His system is good, and no fault I detect;
But this maxim I knew, ere I came o'er the Tweed',
That good Wine is a cause—and good Mirth an effect \

'From Dalztld I learn, by hi* erudite pow'rs

* That the wines of ihe Ancient3 were better than ours;
And I glow at the names of Anacreon and Flaccus,
The rogues were such lovers of Venus and Bacchus!

—As the Scots so renown"d are for wisdom and knowledge,

I came hither, some further improvements to seek;
But this I'll maintain, thro' all forms of the College,
. Compotatio's good Latin—ETMITOZION good Greek!

* And Science we find is now grown so bewitching,
From the garret we trace her, quite down to the kitchen!
While boilers, and roasters, sage Rumford applies,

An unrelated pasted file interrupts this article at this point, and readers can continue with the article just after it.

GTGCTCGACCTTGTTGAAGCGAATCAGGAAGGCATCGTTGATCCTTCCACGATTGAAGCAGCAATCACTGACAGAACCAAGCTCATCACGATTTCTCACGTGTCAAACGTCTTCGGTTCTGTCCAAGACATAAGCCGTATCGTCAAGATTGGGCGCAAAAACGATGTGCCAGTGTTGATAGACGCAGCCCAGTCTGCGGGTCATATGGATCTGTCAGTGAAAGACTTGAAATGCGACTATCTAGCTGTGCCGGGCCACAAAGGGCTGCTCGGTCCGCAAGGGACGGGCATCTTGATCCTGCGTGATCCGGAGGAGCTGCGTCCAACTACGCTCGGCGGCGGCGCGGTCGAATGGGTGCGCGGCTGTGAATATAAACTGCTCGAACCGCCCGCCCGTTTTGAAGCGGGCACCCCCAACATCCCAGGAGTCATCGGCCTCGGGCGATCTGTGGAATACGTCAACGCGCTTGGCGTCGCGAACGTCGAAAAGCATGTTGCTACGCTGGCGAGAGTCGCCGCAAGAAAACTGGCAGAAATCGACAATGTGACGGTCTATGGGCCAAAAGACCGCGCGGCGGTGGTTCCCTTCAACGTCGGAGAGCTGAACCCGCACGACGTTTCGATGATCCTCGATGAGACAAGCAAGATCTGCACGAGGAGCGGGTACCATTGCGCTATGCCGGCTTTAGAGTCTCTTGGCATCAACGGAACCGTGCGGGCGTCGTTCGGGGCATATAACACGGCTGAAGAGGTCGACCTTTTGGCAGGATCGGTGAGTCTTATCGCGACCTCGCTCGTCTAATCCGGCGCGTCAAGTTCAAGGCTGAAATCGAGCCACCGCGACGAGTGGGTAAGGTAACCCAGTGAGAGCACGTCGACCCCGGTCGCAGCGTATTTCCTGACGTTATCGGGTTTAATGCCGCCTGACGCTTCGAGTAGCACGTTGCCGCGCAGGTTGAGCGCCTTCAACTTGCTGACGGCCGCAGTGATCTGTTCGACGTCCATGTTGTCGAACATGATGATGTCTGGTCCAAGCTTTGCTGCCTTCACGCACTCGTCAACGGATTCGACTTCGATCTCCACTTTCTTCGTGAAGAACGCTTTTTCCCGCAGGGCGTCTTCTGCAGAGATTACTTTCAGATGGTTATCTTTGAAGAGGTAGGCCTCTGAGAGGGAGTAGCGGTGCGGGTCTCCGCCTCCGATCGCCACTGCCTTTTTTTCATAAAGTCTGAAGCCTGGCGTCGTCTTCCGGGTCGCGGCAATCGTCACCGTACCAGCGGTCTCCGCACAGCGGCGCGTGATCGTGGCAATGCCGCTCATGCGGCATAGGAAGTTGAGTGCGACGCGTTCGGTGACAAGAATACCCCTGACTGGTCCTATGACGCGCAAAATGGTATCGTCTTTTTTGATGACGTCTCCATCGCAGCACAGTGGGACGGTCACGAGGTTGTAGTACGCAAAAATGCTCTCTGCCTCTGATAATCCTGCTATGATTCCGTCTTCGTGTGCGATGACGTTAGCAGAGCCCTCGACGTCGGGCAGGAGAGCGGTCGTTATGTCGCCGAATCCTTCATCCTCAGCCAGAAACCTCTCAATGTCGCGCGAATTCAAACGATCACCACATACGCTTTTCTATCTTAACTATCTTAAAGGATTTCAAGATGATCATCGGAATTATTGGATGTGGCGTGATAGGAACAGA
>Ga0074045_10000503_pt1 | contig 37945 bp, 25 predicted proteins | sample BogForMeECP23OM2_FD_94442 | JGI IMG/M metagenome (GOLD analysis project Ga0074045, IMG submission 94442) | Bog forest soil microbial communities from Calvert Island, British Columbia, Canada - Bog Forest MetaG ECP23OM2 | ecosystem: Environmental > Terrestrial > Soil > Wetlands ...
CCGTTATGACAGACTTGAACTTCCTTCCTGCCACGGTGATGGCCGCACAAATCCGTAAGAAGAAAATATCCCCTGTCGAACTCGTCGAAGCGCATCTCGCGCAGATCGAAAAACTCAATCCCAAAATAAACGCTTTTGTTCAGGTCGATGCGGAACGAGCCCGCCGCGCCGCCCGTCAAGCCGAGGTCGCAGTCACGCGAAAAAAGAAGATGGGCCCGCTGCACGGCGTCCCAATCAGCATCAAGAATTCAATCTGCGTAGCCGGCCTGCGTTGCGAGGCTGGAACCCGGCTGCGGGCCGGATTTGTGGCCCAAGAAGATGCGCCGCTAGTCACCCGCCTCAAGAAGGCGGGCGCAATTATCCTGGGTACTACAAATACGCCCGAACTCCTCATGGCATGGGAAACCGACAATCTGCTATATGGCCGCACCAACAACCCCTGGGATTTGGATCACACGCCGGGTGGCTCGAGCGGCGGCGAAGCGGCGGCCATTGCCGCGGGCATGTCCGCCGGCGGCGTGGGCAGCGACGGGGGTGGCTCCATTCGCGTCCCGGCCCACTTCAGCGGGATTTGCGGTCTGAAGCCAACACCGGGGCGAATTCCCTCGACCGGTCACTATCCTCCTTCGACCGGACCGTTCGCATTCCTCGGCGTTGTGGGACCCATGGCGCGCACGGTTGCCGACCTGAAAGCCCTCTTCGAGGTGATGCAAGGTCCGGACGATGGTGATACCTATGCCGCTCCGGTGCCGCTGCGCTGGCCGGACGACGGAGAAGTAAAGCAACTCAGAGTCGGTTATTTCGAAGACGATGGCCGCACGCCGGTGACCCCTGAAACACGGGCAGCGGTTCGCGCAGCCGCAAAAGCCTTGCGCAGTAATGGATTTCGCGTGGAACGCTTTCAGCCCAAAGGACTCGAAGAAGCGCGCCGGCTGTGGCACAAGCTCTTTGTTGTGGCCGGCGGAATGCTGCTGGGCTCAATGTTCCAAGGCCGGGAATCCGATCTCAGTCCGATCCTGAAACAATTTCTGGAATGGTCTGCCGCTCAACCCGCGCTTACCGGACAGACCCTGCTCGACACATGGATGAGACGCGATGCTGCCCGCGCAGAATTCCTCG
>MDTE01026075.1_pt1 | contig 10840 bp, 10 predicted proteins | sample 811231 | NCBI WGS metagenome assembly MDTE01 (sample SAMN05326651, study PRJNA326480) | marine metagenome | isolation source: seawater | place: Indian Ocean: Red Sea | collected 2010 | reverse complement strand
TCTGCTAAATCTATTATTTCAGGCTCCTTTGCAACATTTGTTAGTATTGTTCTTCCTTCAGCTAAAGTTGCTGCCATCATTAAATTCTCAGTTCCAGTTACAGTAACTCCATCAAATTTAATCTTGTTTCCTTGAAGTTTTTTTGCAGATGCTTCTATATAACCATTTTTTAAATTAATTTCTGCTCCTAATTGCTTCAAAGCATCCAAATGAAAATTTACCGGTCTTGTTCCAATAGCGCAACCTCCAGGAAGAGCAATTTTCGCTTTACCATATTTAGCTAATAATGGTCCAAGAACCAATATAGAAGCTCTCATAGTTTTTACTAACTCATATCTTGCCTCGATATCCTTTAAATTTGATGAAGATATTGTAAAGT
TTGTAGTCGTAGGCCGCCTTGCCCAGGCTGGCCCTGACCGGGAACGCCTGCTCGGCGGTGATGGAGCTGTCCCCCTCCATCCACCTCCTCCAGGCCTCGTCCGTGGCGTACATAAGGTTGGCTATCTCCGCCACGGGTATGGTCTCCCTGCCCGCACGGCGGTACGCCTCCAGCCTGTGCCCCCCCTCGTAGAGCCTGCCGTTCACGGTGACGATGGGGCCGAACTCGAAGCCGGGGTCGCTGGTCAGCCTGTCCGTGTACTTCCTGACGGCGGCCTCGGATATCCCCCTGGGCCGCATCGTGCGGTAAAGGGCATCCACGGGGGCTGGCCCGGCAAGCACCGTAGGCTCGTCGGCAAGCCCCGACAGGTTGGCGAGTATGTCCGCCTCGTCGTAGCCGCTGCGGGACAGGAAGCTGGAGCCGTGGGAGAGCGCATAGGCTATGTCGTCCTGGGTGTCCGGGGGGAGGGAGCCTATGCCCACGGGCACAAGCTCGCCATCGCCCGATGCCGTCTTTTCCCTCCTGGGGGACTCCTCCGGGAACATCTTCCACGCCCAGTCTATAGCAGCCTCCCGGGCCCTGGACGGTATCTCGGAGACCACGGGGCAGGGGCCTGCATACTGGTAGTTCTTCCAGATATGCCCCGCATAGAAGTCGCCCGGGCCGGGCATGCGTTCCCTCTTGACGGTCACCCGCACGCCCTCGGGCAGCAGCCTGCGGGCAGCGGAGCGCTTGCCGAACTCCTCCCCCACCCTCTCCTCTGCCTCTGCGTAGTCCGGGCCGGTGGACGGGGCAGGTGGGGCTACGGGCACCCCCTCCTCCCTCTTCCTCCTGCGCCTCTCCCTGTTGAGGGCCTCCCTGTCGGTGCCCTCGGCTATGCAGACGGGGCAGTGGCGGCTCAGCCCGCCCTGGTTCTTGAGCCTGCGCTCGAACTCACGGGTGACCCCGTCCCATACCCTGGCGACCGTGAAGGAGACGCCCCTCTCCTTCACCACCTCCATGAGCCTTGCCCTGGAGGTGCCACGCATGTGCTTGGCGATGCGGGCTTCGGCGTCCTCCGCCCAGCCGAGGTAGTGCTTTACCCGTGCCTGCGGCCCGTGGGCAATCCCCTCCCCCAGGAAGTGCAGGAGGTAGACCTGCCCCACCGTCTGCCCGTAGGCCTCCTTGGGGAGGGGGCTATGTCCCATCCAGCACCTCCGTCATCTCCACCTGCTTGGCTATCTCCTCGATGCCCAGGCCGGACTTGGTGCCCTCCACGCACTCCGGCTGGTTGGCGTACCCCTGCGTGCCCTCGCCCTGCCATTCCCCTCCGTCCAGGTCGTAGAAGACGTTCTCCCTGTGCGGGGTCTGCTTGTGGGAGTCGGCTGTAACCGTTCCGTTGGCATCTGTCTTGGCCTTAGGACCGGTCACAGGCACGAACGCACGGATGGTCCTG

Which delight our Professors, our Ladies surprise;
Tho* the cook maids lament, and declare 'tis quite cruel

To puzzle their nobs with such new ways to dine,
His scheme may be good to ccconomise fuel,

But let him save our coals We will not save our Wine!'

* * The Chemical Professor.' 'f The Mathematical Professor.' •« % The Professor of Moral Philosophy.' « J'The Greek



• • RELIGIOUS. ...

Art. 18. Occasional Discourses on various Subjects, by Richard Munkhouse, D.D. of Queen's College, Oxford ; and Minister of St. John Baptist's Church, Wakefield. 3 Vols. 8vo. ll. is. Boards. .Longman and Co.